• An even bigger challenge will be to nudge all five permanent members on the one issue they have unitedly resisted: towards the reform and expansion of the UNSC, which would include India’s claim to a permanent seat at the high table.

Gist of Editorials: India and the Sino-Russian Alliance | GS – II


Relevance :  GS Paper II


Recently, PM Modi went to attend the summit of the SCO.

The Sino-Russian factor

  • Unfolding alliance between Russia and China holds significance for India’s international relations.
  • Sino-Russian alliance, being framed as a counter to the United States, increases complications for Indian diplomacy.
  • Navigating the rivalry between the great powers remains the biggest challenge for India’s foreign policy.

Way forward for India

India should be wary of the emerging Sino-Russian alliance for India’s engagement with other powers and the regional consequences for India’s neighbourhood.

Conclusion

However, there is little reason for panic for India. As foreign minister S Jaishankar puts it, “in every clash, there is an opportunity”.


Gist of Editorials: Why South Asia Must Cooperate | GS – II


Relevance :  GS Paper II


South Asia is a region of significant importance for international development.

The South Asia challenge

  • This is one of the world’s least integrated regions.
  • Intra-regional trade is a meagre 5% of the total trade.
  • Average GDP per capita is only about 9.64% of the global average.
  • The region faces myriad economic and environmental challenges.
  • Economic cooperation remains less than adequate.
  • SAARC has become unsuccessful in promoting regional economic cooperation.

Opportunities for South Asia

  • Regional initiatives such as BIMSTEC and BBIN can bring the countries closer.
  • Attaining the 2030 Agenda for SDGs provides enormous opportunities for cooperation.

Way forward

  • A regional strategic approach to tackle common development challenges.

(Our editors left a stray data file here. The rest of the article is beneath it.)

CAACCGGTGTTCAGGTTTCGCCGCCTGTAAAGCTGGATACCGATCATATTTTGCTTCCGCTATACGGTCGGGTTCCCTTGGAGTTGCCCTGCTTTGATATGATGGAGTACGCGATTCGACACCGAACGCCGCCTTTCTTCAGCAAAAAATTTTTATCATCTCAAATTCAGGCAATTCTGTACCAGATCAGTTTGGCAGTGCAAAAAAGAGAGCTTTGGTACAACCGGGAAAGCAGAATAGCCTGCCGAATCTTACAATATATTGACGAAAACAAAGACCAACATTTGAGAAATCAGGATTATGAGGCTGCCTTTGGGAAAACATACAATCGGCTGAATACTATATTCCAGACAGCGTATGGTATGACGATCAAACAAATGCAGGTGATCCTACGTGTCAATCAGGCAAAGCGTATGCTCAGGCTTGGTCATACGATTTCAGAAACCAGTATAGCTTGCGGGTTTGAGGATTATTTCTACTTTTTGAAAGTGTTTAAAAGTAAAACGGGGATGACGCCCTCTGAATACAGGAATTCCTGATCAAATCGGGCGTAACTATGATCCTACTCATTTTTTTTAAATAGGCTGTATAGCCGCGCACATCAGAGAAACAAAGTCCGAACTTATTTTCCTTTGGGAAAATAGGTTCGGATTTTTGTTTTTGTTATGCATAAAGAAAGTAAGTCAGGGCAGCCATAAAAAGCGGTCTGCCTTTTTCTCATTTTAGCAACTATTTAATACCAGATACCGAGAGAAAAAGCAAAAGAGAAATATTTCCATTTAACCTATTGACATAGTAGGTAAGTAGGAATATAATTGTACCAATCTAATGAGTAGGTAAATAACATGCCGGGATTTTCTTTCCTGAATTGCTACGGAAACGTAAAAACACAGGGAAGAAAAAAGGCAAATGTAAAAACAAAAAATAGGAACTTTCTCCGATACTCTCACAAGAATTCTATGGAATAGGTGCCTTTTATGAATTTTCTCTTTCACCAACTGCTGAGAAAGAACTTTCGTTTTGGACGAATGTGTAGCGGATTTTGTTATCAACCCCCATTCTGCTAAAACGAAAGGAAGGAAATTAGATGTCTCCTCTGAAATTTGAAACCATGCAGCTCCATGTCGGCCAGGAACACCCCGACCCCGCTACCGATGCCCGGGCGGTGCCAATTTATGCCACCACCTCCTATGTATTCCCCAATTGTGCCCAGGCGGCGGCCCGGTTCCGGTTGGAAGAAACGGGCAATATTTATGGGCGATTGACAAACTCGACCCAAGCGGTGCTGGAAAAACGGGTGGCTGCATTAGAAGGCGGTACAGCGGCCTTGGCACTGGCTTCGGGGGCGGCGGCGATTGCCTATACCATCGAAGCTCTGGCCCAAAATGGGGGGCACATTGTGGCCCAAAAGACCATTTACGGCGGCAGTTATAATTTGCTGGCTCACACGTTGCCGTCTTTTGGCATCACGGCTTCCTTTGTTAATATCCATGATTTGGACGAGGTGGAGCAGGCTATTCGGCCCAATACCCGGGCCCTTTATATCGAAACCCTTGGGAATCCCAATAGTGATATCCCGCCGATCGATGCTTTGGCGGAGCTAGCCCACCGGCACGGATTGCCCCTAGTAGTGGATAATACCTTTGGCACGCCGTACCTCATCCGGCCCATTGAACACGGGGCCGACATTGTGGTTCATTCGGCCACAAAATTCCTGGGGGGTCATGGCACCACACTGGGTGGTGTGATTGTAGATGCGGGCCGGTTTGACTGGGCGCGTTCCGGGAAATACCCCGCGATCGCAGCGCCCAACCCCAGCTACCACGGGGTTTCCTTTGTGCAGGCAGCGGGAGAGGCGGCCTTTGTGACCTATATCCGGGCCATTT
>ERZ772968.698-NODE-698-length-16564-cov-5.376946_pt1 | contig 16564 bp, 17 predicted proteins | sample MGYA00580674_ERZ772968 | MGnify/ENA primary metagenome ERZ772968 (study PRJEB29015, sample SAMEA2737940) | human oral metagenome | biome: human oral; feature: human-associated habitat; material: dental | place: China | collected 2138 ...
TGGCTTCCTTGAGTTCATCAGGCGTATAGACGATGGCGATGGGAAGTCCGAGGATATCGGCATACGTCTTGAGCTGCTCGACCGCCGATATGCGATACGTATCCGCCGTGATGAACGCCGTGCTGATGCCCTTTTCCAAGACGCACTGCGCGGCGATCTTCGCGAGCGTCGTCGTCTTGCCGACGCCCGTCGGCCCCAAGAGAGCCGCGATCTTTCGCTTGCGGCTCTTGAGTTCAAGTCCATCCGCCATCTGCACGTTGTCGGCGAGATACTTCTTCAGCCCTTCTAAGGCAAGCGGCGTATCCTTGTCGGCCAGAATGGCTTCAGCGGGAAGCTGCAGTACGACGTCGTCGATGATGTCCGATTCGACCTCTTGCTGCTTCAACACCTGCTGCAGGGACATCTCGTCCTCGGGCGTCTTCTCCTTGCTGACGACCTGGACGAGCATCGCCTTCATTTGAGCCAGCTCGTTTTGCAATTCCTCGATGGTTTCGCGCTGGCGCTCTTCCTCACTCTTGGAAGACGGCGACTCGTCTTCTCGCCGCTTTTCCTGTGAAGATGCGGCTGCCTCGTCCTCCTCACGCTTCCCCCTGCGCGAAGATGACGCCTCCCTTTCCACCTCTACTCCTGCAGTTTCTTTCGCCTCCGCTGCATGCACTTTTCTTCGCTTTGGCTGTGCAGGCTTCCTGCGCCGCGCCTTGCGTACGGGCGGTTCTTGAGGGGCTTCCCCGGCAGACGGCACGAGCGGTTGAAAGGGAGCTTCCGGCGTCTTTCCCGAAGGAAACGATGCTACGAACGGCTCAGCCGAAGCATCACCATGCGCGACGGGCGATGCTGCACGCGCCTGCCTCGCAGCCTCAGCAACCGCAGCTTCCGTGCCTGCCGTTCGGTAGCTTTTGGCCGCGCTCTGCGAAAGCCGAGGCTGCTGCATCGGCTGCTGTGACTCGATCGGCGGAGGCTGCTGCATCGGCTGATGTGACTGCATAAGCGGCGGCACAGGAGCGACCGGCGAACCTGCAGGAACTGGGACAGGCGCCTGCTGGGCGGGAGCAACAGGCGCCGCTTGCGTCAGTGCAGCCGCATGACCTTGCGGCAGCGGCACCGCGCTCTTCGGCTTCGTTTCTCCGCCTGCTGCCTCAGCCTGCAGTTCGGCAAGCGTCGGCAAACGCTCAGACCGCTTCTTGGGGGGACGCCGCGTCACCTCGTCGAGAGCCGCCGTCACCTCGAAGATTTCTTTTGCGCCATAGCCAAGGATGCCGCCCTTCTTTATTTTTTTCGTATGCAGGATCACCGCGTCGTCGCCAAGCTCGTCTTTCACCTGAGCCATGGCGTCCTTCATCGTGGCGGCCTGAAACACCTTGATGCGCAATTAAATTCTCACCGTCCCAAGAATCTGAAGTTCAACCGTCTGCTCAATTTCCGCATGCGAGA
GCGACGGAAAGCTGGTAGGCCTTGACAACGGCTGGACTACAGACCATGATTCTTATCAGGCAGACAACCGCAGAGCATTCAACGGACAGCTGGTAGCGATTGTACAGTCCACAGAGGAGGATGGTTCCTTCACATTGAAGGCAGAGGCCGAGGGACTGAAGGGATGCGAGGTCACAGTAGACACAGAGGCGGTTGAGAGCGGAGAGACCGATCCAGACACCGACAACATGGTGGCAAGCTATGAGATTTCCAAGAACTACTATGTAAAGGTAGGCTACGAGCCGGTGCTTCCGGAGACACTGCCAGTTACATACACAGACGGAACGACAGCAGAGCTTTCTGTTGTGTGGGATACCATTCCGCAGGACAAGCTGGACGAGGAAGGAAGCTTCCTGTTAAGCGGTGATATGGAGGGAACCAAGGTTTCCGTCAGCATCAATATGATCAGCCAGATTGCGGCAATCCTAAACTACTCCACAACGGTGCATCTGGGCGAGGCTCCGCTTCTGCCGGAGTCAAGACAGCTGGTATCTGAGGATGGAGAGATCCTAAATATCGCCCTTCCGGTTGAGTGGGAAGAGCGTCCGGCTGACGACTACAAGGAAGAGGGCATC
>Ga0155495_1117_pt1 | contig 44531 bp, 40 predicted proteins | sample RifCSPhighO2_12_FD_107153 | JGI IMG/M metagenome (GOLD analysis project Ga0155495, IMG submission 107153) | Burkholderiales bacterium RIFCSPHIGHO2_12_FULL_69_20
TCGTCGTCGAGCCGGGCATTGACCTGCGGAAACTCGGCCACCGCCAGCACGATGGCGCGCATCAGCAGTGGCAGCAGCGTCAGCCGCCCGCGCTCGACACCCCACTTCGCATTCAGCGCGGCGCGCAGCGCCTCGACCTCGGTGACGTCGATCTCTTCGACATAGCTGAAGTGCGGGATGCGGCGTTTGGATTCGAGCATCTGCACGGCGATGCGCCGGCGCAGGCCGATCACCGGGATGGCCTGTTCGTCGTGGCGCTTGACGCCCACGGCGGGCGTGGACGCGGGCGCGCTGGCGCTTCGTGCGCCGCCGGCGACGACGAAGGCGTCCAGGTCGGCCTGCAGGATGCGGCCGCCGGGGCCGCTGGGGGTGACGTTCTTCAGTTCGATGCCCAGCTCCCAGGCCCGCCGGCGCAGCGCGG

• Policy harmonisation can play a pivotal role in increasing efficiency to achieve SDGs.
  • To address institutional and infrastructural deficits, South Asian countries need deeper regional cooperation.
  • Countries can work towards increasing the flow of intra-regional FDI.
  • The private sector too can play a vital role in resource mobilisation.

Conclusion

If South Asia can come to a common understanding, it can unleash a powerful synergistic force.


Gist of Editorials: Smart Diplomacy | GS – II


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The nature of Southern Asian geopolitics is undergoing a radical transformation.

Great power competition in the region

  • Russia and China are jointly and individually challenging the U.S.’s pre-eminence in the region.
  • Regional geopolitics is increasingly being shaped by China.

Emerging features

  • Neighbours tend to recalibrate their policies and old partnerships and alliances.
  • A trust deficit exists between even seemingly congenial partners such as the U.S. and India, Russia and China.
  • The rising war talk in the region is yet another contemporary feature of the Southern Asian regional sub-system.

Options before India

  • It would need to balance its relations between US and China.
  • India should take care of its energy and other interests in West Asia.
  • Dealing with the Russia-China partnership will be crucial for India’s continental strategy.
  • India need to balance carefully the strategic partnership between Pakistan and China.

Conclusion

Engaging in a delicate balancing game is undeniably the need of the hour.